Imports totalled 28,641t in the year to June 30, 2010, California Raisins marketing director Peter Meadows told FoodManufacture.co.uk.
“The UK is the largest market on the planet for dried vine fruit. Last year 2009 the UK imported just under 116,000t of dried vine fruit [sultanas, raisins and currants].
“On average the UK consumer eats 2.1kg of dried vine fruit per year, and the market has been growing on average by 1.4% for the last three years."
Californian raisins are shipped from the US in bulk or as juice concentrate or paste, and are used in dairy products, cereals, confectionery, snacking, snacking mixes, sauces and condiments.
Raisins are being used in a growing number of products, Meadows explained:“The UK launches an average of 135 new products per year containing dried vine fruit. Last year 67 of these used California raisins, around 51%.”
Meadows said Californian raisins enjoyed 81% distribution throughout the UK food industry, with around 77% of sales to manufacturers or wholesalers and the rest sold to retailers. Specific sectors included major multiples, health food stores, wholesalers, cereal producers and the confectionery and bakery sectors, he added.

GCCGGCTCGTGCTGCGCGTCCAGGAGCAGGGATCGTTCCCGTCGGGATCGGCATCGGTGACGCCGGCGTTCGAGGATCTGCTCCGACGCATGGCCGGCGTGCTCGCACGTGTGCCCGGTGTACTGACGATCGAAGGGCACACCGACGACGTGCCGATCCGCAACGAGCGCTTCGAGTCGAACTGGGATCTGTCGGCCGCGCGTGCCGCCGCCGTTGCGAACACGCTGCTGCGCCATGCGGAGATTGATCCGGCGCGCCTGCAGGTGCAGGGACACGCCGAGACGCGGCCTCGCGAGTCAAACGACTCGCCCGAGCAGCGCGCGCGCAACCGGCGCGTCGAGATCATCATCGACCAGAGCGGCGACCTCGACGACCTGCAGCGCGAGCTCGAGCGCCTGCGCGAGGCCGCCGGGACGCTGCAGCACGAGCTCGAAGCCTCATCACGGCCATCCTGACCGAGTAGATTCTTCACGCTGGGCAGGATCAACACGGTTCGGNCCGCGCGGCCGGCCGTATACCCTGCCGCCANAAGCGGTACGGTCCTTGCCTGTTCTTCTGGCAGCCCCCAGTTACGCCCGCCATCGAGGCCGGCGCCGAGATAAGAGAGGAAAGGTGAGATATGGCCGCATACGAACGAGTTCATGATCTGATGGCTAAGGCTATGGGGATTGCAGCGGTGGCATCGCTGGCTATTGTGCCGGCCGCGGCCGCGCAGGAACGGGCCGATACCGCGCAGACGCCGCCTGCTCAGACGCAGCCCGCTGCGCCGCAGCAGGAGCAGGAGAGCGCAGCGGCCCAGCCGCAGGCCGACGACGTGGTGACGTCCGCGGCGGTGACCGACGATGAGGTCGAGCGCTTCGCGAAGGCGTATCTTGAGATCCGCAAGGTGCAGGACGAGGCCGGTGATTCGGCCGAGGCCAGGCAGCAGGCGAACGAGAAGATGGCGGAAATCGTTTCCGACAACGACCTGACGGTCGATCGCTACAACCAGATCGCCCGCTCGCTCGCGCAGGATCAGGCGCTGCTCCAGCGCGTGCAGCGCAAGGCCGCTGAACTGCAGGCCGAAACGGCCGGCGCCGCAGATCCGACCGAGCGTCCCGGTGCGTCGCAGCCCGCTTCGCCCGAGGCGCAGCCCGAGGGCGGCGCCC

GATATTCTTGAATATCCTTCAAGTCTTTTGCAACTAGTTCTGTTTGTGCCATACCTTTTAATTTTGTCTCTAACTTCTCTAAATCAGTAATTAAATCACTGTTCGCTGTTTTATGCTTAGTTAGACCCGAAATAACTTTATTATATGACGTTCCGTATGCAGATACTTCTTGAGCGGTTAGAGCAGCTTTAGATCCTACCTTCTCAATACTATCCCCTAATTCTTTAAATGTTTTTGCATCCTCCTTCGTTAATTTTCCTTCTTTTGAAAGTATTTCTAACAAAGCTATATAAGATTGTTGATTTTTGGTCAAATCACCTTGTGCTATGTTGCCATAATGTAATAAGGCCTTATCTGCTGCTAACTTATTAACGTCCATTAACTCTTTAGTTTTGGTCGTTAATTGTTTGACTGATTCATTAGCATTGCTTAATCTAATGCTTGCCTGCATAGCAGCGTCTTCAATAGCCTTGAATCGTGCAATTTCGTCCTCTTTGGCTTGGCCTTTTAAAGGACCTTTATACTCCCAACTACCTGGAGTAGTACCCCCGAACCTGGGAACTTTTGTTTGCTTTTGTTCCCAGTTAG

A source close to the Californian raisin industry said that major UK customers buying around 10,000t a year included Cadbury and Leeds-based Glisten (which the source said provides 90% of raisins for UK private-label chocolate products) as well as Lindt and Ritter Sport in Germany.
Meadows said improved marketing had boosted raisin sales, but that price and quality benefits were also key:
“More bakers and manufacturers are asking for California raisins, they work very well in confectionery – it’s a technical benefit where they’re not sticky and coat well with chocolate – and UK demand has been increasing annually.”
Turkish crop woe
The source added that prices for raisins had grown by around 25% to £1,100-£1,200/t since the 2007-8 growing season, when the Turkish crop was ruined by the worst drought in 100 years and Californian raisins filled an export gap.
Meadows added that a relatively weak dollar meant that Californian growers are able to offer the “lowest-cost dried vine fruit in the sector.” However, he said that geographical and climatical advantages meant that their raisins were the best.
All raisins come from Thompson seedless white grapes, he explained, but the Californian variety is only grown in the San Joaquin Valley, within a 50-mile radius of the city of Fresno.
Meadows said: “The landscape is extremely flat, and the vines are situated facing from east to west. The valley is particularly cloudless, meaning that the raisins receive a consistent three weeks of even sun.
“This means that you get a rich chocolaty taste, and a better texture and less colour inconsistency than, say, Turkish raisins.”